Not Quite Paradise was an intensely personal reading experience for me. My parents are originally from Sri Lanka. They immigrated in the mid 70s before I was born. If not for that choice, my sister and I would have grown up there in the middle of the war. The descriptions of war violence were very hard to read about. Although the war ended last year it will take a long time to rebuild and heal. People in Sri Lanka have suffered a lot but even among the sorrow they have hope. There is a lot of beauty and rich culture on the island. Adele is particularly interested in elephants and local birds and I enjoyed reading about the animals that she saw. She also met and made a lot of new friends both Sinhalese and Tamil and she shares their stories with us. I admired Adele's bravery in coming to a country so different to her and I like how open she was to new cultures and ways of belief. Her conversational writing style is mostly accessible and flows well. If you enjoy reading narrative nonfiction and learning about other cultures, you might enjoy Not Quite Paradise.
2 of 2 people found the following review helpful
4.0 out of 5 stars Adele Barker's Travels in Sri Lanka July 4 2012
By Black Plum - Published on
Format:Paperback|Verified Purchase
Shortly after 9/11, Adele Barker and her son Noah moved to Sri Lanka for 18 months (she was teaching there.) They experienced the cultural and natural elements of this wonderful country. I really hope to travel to Sri Lanka some day. In any case, they experienced Sri Lanka's customs, cultures and various landscapes. However, in December 2004, when a terrible tsunami struck southeast Asia, Adele Barker decided that she had to go back. That's the not quite paradise part. Sri Lanka is such a beautiful country, but so many human tragedies have occurred there, including the long, bloody civil war and the uprisings before it. Barker chronicles how she hears locals tell about their experiences during the uprisings as well.

One thing I enjoyed about the book was that Barker not only included her own experiences living in Sri Lanka, but she also included some of its history (as you can see from the first few sentences.) I found the mix of history and personal experience quite interesting and effective.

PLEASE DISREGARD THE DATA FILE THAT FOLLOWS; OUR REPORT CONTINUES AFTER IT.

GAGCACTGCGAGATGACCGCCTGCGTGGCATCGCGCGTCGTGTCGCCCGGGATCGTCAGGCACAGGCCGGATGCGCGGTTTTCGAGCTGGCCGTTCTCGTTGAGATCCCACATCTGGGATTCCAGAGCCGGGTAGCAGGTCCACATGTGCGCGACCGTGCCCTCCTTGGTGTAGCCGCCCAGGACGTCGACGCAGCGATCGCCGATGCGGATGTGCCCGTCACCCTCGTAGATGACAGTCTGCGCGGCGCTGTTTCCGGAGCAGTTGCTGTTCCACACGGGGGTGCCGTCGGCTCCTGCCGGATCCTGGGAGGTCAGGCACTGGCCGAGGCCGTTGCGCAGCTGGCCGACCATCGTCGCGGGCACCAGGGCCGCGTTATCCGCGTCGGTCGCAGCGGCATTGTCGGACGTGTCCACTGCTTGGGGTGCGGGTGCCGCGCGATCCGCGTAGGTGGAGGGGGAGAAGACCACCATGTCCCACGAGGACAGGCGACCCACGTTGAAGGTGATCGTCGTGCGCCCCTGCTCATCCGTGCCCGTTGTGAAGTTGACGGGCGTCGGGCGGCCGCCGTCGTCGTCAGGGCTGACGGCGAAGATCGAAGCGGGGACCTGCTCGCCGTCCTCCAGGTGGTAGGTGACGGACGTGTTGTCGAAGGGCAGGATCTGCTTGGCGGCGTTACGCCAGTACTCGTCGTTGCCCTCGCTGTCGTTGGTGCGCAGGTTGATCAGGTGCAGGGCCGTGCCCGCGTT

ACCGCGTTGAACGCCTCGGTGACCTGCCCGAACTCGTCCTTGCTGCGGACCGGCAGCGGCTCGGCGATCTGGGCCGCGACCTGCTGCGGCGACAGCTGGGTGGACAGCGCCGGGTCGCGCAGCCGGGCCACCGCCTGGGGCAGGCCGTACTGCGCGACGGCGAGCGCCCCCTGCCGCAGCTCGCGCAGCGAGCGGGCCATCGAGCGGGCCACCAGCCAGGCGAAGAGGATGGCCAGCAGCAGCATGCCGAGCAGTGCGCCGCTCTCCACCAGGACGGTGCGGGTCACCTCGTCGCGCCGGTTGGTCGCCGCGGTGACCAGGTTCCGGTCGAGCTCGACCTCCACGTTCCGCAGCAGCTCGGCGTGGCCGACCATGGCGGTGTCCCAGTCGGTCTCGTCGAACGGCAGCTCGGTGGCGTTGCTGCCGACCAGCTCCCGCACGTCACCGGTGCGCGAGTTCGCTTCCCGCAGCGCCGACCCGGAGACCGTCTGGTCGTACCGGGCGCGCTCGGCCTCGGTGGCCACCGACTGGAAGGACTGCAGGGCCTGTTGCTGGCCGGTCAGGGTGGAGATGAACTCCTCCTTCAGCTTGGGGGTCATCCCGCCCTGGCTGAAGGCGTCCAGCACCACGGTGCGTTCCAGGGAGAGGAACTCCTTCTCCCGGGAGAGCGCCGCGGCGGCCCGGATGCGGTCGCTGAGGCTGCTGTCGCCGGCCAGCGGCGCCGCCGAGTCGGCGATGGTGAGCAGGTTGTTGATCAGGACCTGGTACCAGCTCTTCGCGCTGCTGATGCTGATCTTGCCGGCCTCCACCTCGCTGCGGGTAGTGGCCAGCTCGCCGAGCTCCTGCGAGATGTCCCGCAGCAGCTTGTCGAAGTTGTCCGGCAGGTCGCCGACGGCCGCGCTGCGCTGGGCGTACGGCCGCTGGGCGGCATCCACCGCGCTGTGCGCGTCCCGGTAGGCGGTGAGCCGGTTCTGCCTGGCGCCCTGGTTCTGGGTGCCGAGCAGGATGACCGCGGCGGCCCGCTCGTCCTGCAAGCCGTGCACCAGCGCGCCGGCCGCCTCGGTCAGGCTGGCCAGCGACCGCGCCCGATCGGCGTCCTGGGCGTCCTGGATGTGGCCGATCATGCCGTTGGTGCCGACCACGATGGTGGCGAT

*You can read all of my reviews at my blog, [...]*
1 of 1 people found the following review helpful
4.0 out of 5 stars A rocky time on an unsteady island March 24 2012
By John L Murphy - Published on
A few weeks after 9/11, this professor of Russian lit lands in Sri Lanka. She and her teenaged son, who left Tucson after some unspecified dissatisfaction, face a year on a Fulbright. Barker, a steely and incisive observer of her surroundings in this land racked by war, reveals why it's "not quite paradise."

She takes the title of her account after the Victorian and early 20c British colonial narratives she scours. The "colonialist torpor" appears to overcome her too, in the tropics where two monsoon seasons swirl around her base near Kandy at a university where she tries to teach a few undergraduates. Her work load appears admirably light, affording her time to pursue "indolence" and sip endless cups of tea.

Two days gone and her house succumbs to the insects and rodents again. She opens a microwave and sees a film of ants, so black it reminds her of a poem by Sappho about rubble on a beach. She learns to deal with "election violence" as its own expected interruption, along with full-moon holidays and frequent breaks from work. "Normal murders" come to sound almost routine, as the civil war continues to the north, although later events will induce her to enter the war zone, if briefly. For now, in 2001-02, she tries to figure out with "ten words of Sinhalese" where to go next as she encounters the assault of birdsong in a land where others have had to learn the whistles of incoming bombs.